Dir: Matt Porterfield. US. 2013. 90mins


As laid-back and low-gloss as American independent cinema gets, Matt Porterfield’s I Used To Be Darker is a case of take-it-or-leave-it realism. In other words, if you’re drawn to the kind of unexceptional everyday characters it depicts, then you’ll feel like spending time with them, and if you’re not, you probably won’t connect with the film at all.

What impresses is the sheer matter-of-factness in the depiction of the characters and their middle-class milieu.

That could be taken as a sign of no-compromise spirit on the part of Porterfield, whose third feature this is, following 2010’s acclaimed Putty Hill. But a somewhat more conventional narrative style than its predecessor – which tackled its grittier youth milieu drama with an overt quasi-documentary edge – makes I Used To Be Darker solidly engaging, if never quite compelling. The film can expect festival admiration rather than commercial reward.

Ostensibly following Taryn (Deragh Campbell), a 19-year-old from Northern Ireland, the film introduces her at Maryland seaside town Ocean City before she freaks out at a party, apparently over troubles with a boy (who, we later learn, has made her pregnant). Distraught, Taryn turns up in Baltimore to see her mother’s sister Kim (Kim Taylor) and husband Bill (Ned Oldham) – but she’s chosen the worst possible time, as Kim is moving out.

The couple, both musicians, are separating, tension stemming from the fact that Kim still has a singing career, while Bill resents giving up music to run a cement business. While Kim moves out, Taryn hovers around the house until the couple’s young daughter Abby (Hannah Gross), an aspiring actress, comes home.

After that, Porterfield and co-writer Amy Belk largely portray their various characters simply hanging out, and invite us to hang out with them. The two girls go to gigs and parties and share confidences, until Abby stages a petulant scene of her own, while Bill mooches in his basement, simmering over Kim’s moving in with her two accompanists, one of them the new man in her life. What events ensue are largely emotional: like the scene, powerfully shot in one extended take, in which a solitary Bill sings a lovesick lament before suddenly getting up to smash his acoustic guitar.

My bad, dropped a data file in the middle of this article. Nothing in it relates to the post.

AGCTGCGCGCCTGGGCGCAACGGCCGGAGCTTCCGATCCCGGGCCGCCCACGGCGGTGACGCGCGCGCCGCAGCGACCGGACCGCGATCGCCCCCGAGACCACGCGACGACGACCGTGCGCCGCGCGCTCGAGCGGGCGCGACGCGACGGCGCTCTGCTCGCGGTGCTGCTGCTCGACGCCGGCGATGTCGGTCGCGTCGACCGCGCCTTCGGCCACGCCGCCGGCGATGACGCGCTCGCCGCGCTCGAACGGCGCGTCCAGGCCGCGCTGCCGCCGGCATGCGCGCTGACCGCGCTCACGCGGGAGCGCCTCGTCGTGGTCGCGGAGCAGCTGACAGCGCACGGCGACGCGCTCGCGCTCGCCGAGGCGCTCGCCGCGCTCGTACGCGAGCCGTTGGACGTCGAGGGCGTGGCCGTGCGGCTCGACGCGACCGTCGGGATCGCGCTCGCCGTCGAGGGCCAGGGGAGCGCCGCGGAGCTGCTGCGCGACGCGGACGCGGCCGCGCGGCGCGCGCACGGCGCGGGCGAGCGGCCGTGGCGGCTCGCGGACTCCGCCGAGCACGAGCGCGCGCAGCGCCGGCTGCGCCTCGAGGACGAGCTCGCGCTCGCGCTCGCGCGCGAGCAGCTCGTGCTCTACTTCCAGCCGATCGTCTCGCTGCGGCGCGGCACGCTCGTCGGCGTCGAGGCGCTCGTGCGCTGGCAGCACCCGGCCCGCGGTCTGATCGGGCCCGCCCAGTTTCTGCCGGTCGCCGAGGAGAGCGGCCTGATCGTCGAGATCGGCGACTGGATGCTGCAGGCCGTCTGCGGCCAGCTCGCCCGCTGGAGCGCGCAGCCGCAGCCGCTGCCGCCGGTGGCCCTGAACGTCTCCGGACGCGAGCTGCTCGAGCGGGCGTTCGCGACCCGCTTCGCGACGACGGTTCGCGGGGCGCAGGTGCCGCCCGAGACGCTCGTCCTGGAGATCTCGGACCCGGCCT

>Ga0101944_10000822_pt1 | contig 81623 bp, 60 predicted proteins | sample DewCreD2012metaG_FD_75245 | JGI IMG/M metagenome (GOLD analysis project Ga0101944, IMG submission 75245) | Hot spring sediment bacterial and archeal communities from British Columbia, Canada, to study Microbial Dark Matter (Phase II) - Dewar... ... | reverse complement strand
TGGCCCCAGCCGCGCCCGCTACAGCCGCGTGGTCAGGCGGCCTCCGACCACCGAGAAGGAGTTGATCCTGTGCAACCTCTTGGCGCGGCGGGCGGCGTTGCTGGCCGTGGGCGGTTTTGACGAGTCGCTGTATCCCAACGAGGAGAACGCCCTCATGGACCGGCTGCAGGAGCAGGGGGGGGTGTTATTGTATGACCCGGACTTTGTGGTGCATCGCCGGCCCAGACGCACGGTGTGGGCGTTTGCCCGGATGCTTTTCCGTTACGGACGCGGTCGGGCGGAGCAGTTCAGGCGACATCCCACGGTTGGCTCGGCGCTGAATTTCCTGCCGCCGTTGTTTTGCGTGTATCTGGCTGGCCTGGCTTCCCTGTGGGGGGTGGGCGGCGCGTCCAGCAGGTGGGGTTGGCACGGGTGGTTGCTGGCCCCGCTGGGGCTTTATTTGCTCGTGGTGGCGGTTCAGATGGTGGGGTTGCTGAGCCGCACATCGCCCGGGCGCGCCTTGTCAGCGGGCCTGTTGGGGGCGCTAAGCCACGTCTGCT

What impresses is the sheer matter-of-factness in the depiction of the characters and their middle-class milieu (somewhat upmarket from Putty Hill, as Bill’s house has a pool). The relaxed improvisational feel of the acting is never less than creditable, with Campbell and Gross particularly striking sparks, while Oldham compels in his often rebarbative tetchiness as a vulnerable man who feels cheated by life.

With a non-committal open ending and enigmatic title taken from a song lyric, the film impresses with its integrity, but its ascetic downplaying of style (notably in its washed-out photography) leaves it finally feeling diffident and a little generic. At one point, Kim (like Oldham, a real-life musician) performs a country-tinged number onstage, and ultimately, this strain of US independent cinema resembles that song: well-crafted, honest and likely to appeal if you’re partial to no-frills Americana, but likely to leave you cold if you’re not already committed to the genre.

Production companies: Hamilton Film Group, Steady Orbits, Nomadic Independence Pictures

International sales: New Europe Film Sales, www.neweuropefilmsales.com

Producers: Eric Bannat, Steve Holmgren, Ryan Zacarias

Screenplay: Amy Belk, Matt Porterfield

Cinematography: Jeremy Saulnier

Editor: Marc Vives

Production designer: Bart Mangrum

Main cast: Deragh Campbell. Hannah Gross, Ned Oldham, Kim Taylor